Central Europe Review: politics,
society and culture in Central and Eastern Europe
Vol 2, No 6
14 February 2000

Czech NewsC E N T R A L   E U R O P E A N   N E W S:
News Review for the Czech Republic
All the important news from the Czech Republic
since 7 February 2000

Markus Bonorianto

Zeman's Cabinet to Be Re-Shuffled

Czech Prime Minister Miloš Zeman announced that his government is to undergo yet another major change in configuration. He announced the change, which will see an exchange of five cabinet ministers, after a meeting with President Václav Havel at Prague Castle on Tuesday 8 February. Although Zeman has not yet specified which ministers will be affected, the most likely candidates are Minister of Local Development Jaromír Císař, Minister of Transportation Antonín Peltrám, Minister without Portfolio Jaroslav Bašta (responsible for security services and the government's anti-corruption "Clean Hands" initiative) and Minister of Interior Václav Grulich. So far, names of their potential replacements have also been kept silent.

At the same time, Miloš Zeman also appointed Bohumil Fišer as the new minister of health to replace Vladimír Špidla, who has been acting health minister ever since Ivan David resigned last year. Fišer, a professor at the medical school at Masaryk University in Brno, will assume office on Monday 14 February.

At the meeting with the Prime Minister, President Havel also expressed his wish to see Minister of Trade and Industry Miroslav Grégr resign. However, this proposal was refused by Prime Minister Zeman.

Zeman described the major shifts as "not abnormal," saying that they were needed in order to make fresh efforts to bring the country out of the economic crisis. He also emphasised that he was making the changes under his own will and not on account of pressure from the Civic Democratic Party (ODS), which - it is widely suspected - made the changes a pre-condition of approval of the government's budget when it met recently with the ruling Social Democrats to add five amendments to the two parties' so-called opposition agreement.

If implemented, these will be the biggest cabinet changes made by any of the Czech post-Communist governments. But although it may be good to bring new faces into the cabinet, they won't be much use if they fail to improve the country's already alarming economic crisis. Time is of the essence.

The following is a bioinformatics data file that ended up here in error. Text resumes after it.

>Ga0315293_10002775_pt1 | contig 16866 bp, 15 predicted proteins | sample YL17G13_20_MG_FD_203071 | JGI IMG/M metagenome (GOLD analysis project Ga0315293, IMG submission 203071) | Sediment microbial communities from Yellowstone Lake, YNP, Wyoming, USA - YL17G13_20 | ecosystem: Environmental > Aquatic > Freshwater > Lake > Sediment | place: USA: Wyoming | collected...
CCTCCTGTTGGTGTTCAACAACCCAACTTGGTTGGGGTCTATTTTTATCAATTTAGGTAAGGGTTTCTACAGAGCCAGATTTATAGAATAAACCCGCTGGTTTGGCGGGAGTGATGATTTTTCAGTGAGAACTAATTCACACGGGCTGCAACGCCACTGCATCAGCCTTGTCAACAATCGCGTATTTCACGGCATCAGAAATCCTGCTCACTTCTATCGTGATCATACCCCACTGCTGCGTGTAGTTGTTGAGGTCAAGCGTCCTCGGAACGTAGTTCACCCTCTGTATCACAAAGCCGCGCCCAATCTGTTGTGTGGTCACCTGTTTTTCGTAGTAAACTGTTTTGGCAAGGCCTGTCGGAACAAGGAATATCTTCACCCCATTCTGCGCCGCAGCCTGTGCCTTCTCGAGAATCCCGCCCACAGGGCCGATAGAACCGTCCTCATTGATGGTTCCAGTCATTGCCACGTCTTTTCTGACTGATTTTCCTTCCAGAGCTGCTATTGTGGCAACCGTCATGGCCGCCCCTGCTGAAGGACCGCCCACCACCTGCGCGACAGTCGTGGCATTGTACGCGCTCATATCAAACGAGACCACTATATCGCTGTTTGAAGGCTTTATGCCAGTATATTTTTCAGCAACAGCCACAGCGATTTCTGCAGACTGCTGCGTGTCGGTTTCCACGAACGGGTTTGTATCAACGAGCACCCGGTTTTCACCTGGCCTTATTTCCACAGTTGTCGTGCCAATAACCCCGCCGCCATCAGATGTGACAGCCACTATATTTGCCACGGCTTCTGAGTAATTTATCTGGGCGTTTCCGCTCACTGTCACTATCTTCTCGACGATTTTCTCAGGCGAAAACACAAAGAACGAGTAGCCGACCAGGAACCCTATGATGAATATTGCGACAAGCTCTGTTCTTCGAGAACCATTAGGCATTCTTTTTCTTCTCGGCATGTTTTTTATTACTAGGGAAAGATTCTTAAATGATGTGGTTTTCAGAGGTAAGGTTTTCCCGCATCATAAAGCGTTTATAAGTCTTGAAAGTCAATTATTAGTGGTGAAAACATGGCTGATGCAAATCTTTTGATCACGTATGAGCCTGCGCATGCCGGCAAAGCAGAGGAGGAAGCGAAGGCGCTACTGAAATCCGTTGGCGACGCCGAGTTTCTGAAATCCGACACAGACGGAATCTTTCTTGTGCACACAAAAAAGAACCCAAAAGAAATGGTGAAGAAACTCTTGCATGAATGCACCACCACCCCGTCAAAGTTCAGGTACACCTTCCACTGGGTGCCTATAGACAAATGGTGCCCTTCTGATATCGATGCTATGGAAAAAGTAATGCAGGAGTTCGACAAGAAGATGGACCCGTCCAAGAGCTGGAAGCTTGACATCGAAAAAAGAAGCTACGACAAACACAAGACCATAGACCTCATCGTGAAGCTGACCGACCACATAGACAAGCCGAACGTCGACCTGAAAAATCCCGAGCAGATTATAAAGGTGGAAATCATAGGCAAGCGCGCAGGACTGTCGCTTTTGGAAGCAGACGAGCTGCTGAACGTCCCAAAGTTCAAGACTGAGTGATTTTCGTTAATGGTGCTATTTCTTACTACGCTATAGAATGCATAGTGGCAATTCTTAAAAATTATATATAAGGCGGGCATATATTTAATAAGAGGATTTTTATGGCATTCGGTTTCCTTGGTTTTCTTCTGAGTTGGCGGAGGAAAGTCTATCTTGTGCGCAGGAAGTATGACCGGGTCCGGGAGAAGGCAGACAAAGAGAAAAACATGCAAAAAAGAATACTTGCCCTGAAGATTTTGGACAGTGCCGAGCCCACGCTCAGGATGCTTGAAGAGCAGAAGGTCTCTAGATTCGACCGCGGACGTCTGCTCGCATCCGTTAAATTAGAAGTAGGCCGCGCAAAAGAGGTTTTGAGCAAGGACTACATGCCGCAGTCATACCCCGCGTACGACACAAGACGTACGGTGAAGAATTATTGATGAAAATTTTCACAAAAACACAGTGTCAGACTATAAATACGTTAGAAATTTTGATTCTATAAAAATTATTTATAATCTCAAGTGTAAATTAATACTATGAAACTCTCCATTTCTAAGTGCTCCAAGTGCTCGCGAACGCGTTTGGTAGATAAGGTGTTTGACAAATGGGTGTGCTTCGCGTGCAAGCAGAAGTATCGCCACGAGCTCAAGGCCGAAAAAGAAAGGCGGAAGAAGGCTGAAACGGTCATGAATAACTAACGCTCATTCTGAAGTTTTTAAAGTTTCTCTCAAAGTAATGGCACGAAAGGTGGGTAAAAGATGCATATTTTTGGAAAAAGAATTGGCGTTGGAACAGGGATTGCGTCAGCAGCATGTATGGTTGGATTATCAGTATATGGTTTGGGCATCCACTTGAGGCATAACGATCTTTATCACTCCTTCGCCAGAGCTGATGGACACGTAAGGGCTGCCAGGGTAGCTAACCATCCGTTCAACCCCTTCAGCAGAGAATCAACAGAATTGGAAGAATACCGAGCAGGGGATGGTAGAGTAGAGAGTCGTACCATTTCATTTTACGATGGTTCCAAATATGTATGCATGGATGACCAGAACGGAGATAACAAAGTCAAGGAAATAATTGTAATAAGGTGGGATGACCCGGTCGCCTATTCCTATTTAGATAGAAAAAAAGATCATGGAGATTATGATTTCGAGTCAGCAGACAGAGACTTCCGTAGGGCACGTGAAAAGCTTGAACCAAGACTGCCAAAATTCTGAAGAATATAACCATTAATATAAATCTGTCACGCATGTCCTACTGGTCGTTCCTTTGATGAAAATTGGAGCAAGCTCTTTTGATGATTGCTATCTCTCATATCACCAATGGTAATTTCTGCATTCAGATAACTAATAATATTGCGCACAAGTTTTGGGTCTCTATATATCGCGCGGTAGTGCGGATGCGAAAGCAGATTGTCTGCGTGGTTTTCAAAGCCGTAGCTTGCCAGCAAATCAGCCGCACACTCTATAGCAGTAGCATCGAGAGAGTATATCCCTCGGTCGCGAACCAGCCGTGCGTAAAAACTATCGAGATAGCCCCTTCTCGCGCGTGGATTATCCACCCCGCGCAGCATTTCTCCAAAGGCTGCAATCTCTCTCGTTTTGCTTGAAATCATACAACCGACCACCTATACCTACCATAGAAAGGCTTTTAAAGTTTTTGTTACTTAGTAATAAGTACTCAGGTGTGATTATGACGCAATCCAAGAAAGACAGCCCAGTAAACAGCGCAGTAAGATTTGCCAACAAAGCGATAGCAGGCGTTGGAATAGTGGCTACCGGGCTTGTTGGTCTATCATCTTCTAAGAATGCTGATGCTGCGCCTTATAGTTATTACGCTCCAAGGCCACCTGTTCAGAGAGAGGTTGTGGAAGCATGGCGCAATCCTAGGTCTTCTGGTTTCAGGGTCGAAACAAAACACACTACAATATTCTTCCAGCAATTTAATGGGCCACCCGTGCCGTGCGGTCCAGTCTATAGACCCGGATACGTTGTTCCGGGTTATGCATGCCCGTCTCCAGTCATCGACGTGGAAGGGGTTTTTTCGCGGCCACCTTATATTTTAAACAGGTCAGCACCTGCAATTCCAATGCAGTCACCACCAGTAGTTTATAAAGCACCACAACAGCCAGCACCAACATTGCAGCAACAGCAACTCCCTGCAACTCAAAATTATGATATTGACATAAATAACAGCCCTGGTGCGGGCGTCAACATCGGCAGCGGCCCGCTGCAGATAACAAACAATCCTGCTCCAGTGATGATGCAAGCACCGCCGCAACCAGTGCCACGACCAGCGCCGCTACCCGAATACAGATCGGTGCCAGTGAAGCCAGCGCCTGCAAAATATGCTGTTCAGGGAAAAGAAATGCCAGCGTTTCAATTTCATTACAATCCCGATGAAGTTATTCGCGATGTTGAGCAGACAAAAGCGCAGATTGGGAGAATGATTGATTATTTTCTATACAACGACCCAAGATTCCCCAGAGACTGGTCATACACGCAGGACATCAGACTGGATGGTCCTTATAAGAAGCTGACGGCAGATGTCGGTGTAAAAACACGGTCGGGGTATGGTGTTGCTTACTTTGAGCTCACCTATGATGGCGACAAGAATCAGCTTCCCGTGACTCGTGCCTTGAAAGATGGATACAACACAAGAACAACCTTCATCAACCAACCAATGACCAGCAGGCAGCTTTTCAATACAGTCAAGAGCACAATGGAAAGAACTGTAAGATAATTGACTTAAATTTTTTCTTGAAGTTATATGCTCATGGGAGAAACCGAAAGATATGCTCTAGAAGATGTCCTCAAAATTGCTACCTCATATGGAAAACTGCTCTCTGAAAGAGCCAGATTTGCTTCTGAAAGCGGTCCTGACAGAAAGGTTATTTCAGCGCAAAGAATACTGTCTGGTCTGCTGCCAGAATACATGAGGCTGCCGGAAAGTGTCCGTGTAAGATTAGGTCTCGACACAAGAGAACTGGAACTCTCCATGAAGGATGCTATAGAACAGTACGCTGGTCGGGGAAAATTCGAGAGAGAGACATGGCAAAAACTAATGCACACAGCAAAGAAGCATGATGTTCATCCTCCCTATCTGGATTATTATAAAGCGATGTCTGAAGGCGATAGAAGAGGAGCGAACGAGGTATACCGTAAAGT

Kavan Welcomes Statement of the Austrian Cabinet

Czech Foreign Minister Jan Kavan on Friday 11 February welcomed the official statement made by Austrian Chancellor Wolfgang Schuessel that his Cabinet's programmes will not contain the controversial passages urging the Czech Republic to return the property of Sudeten Germans expelled under the Beneš Decrees at the end of the Second World War before entering the European Union. Relations between the Czech Republic and Austria worsened when leader of the Freedom Party Jörg Heider repeatedly said that his country is ready to compensate labourers forced to work for the Nazis in Austria if Sudeten Germans and Austrian war prisoners also receive their compensation. This was fiercely criticised by the Czechs.

In a joint-statement, Czech President Václav Havel and Prime Minister Miloš Zeman expressed their support of the EU sanctions to be imposed against Austria. The Czech Republic even plans to impose its own economic sanctions if Austria keeps raising the Sudeten issue and uses it as a tool to block the Czechs from joining the EU. Zeman stated that although officially not written on paper, the threat remains a threat.

Czech national Team Wins Asia's Most Prestigious Cup

The Czech national football team won the Carlsberg Cup in Hong Kong and now occupies second place in the FIFA ranking.

Markus Bonorianto, 11 February 2000

MF Dnes
Lidové noviny
Český rozhlas

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Hungary's Self-image


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Party Politics in Slovakia


Mel Huang:
Stolen Property

Sam Vaknin:
Rasputin in Transition

Catherine Lovatt:
Anglo-Romanian Relations

Jan Čulík:
Czech Media Manipulation

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